With the marijuana industry poised for rapid expansion, NFPA Journal highlights safety practices, code gaps, inspection issues and lessons learned from the epicenter of the country’s pot business

September 13, 2016 — NFPA Journal®, the award-winning magazine and official publication of the National Fire Protection Association (NFPA), is creating a buzz with its September/October cover story, “Growing Pains,” which looks at the fire and life safety issues associated with the legal cultivation and processing of marijuana.

Marijuana is legal in some form in more than two-dozen states, with Colorado, Washington, and Oregon permitting recreational use. In November, voters in five states, including California, will consider legalizing recreational use, and voters in three states will consider allowing medical use. Sales of legal marijuana and related products are already in the billions of dollars annually in the U.S., and estimates put revenues at $28 billion per year if marijuana were legalized nationwide.

Against this backdrop, Jesse Roman, associate editor at NFPA Journal, traveled to Colorado to interview growers, inspectors, fire officials, and other stakeholders about the numerous safety challenges associated with the marijuana industry, and how the state has addressed those challenges. His story chronicles Colorado’s rapid ramp-up with the approval of medical marijuana in 2009, followed by the state’s decision to allow legal recreational marijuana use in 2012—events that sparked rapid growth in the industry before there were safety processes and guidelines in place. “Our knowledge of the industry literally started at zero,” said Brian Lukus, a young fire protection engineer who has led the Denver Fire Department’s marijuana efforts. “Meanwhile, the industry went from zero to a hundred miles an hour in an instant.”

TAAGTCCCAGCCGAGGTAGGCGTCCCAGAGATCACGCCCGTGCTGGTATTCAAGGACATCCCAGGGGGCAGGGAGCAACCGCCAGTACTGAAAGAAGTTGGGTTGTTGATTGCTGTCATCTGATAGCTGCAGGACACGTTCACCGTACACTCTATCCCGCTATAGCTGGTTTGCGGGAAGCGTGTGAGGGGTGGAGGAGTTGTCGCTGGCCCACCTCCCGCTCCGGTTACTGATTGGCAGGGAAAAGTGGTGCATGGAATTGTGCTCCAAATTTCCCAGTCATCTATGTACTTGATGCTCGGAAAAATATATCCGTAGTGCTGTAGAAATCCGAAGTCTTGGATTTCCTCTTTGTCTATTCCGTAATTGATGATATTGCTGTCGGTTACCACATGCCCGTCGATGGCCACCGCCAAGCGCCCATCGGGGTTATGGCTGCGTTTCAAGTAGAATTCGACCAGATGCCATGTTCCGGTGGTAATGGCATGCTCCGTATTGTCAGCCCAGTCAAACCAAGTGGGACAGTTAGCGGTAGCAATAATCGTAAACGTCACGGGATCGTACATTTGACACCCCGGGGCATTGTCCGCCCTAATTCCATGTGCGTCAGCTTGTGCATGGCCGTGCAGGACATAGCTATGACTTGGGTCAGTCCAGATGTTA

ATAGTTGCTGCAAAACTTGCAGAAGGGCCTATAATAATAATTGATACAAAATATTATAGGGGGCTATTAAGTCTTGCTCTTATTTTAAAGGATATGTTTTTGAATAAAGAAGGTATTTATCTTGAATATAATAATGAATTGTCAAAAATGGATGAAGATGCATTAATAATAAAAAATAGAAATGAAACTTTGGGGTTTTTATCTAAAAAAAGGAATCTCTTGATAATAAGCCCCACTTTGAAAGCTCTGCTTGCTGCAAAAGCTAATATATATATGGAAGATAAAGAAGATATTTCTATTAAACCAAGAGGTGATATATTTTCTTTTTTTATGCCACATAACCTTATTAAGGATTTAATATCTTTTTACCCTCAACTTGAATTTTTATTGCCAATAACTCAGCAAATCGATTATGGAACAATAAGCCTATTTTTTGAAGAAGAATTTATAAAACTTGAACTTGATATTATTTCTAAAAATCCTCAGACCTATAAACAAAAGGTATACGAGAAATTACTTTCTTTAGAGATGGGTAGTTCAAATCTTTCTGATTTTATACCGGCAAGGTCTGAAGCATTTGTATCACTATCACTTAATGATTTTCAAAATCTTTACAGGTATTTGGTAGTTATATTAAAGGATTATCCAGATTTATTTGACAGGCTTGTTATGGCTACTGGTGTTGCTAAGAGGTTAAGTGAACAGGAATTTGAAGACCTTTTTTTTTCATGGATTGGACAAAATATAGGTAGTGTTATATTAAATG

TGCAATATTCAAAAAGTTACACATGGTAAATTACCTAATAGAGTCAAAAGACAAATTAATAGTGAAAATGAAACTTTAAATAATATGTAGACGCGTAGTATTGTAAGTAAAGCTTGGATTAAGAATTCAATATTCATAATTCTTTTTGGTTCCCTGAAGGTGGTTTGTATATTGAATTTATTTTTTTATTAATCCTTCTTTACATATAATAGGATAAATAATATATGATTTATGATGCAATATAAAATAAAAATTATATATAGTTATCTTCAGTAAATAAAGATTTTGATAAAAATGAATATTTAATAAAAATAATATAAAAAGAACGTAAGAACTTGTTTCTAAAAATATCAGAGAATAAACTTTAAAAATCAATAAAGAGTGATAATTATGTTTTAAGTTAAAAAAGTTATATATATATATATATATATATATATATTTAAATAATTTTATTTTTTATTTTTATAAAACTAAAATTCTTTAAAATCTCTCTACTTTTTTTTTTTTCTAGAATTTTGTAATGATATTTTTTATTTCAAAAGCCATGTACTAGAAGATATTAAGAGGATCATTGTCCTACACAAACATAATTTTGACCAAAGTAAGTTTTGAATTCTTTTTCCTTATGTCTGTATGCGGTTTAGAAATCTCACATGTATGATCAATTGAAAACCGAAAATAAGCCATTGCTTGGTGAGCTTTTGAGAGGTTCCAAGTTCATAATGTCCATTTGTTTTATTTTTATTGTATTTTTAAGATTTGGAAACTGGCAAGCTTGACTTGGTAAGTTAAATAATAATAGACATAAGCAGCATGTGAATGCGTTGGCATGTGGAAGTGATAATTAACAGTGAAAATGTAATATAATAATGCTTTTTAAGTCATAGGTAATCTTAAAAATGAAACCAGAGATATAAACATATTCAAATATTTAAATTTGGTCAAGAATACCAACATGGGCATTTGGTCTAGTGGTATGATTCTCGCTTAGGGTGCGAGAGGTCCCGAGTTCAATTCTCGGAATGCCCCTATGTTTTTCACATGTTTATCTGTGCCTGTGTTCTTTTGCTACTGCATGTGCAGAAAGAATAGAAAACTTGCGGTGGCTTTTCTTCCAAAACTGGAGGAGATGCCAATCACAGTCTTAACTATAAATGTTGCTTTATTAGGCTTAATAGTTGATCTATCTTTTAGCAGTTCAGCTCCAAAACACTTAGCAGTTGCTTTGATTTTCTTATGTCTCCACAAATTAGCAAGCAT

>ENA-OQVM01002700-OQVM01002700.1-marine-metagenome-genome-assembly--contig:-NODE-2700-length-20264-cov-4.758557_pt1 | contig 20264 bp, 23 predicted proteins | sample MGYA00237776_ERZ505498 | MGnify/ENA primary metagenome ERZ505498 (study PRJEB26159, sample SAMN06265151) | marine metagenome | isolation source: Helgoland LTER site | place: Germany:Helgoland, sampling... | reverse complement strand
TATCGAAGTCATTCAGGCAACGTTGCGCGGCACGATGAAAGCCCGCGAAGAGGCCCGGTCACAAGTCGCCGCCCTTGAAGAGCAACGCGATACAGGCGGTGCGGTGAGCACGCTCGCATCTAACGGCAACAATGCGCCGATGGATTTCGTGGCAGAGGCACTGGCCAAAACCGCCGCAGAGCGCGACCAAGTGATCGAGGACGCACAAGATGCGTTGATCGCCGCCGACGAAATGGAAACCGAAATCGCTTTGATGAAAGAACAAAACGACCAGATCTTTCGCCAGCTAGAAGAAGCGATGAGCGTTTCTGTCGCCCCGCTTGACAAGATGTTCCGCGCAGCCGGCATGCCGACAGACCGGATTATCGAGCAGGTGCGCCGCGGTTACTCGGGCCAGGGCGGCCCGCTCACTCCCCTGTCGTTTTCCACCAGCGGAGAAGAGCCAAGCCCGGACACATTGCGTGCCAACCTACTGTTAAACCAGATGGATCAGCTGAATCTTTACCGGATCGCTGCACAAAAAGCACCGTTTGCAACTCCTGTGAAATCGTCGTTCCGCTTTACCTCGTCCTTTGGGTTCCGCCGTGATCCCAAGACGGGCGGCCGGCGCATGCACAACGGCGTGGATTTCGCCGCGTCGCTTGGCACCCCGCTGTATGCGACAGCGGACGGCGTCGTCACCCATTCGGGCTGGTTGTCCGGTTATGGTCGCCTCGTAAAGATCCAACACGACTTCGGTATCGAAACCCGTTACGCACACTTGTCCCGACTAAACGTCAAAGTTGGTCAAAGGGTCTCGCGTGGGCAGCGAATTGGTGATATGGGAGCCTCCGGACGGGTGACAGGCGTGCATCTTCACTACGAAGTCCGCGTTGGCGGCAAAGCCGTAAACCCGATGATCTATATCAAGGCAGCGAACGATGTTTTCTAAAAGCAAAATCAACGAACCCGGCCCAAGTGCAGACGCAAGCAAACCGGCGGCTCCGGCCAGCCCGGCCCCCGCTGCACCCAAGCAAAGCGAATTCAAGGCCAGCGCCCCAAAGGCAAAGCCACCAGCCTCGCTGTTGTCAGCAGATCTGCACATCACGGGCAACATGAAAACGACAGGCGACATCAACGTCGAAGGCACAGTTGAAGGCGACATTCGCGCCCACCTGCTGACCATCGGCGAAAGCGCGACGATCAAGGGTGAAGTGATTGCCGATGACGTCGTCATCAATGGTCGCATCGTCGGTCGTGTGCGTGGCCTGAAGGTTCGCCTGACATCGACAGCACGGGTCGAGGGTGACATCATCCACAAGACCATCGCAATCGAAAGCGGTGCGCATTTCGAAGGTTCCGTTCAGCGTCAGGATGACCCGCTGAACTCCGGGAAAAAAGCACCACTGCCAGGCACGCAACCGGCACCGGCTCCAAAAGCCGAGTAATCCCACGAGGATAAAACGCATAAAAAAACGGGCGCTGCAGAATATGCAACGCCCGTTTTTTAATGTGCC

“Growing Pains” is a detailed look at the fast-growing pot industry and the challenges that exist for safety agencies scrambling to identify and describe hazards, develop guidelines, outline safety protocols, and establish codes and standards. As part of that effort, NFPA has created a task group—comprised of marijuana industry leaders, equipment manufactures, and fire officials—to craft a new chapter for NFPA 1, Fire Code, that focuses on marijuana grow and processing facilities. Once created, a separate NFPA marijuana facilities standard addressing all aspects of marijuana growing and processing could follow.

Marijuana legalization, and the potential for the industry to rapidly expand, are important issues nationwide, especially as voting season draws near. If you would like to speak with the author, NFPA Journal editor Scott Sutherland, or any of the experts quoted in the story, please contact Lorraine Carli, NFPA’s vice president of Outreach and Advocacy.


About the NFPA Journal
NFPA Journal is published six times a year and distributed to nearly 70,000 readers who work in architecture, engineering, consulting, design, contracting, government agencies, industrial services (manufacturing, processing, warehousing, petrochemical, mining and utilities), institutional services (health care, education, corrections and religious), transportation services (air, rail, marine and motor), commercial services (office, retail, restaurant, data processing, financial and telecommunications), and first responder/fire services. The NFPA Journal online edition and app is digitized and emailed to 50,000 members; and an e-newsletter with additional articles, features, and special online exclusives is sent out twice a month to over 50,000 NFPA members.

About the National Fire Protection Association (NFPA)
Founded in 1896, NFPA is a global, nonprofit organization devoted to eliminating death, injury, property and economic loss due to fire, electrical and related hazards. The association delivers information and knowledge through more than 300 consensus codes and standards, research, training, education, outreach and advocacy; and by partnering with others who share an interest in furthering the NFPA mission. For more information visit www.nfpa.org. All NFPA codes and standards can be viewed online for free at www.nfpa.org/freeaccess.

Contact: Lorraine Carli, Public Affairs Office: +1 617 984-7275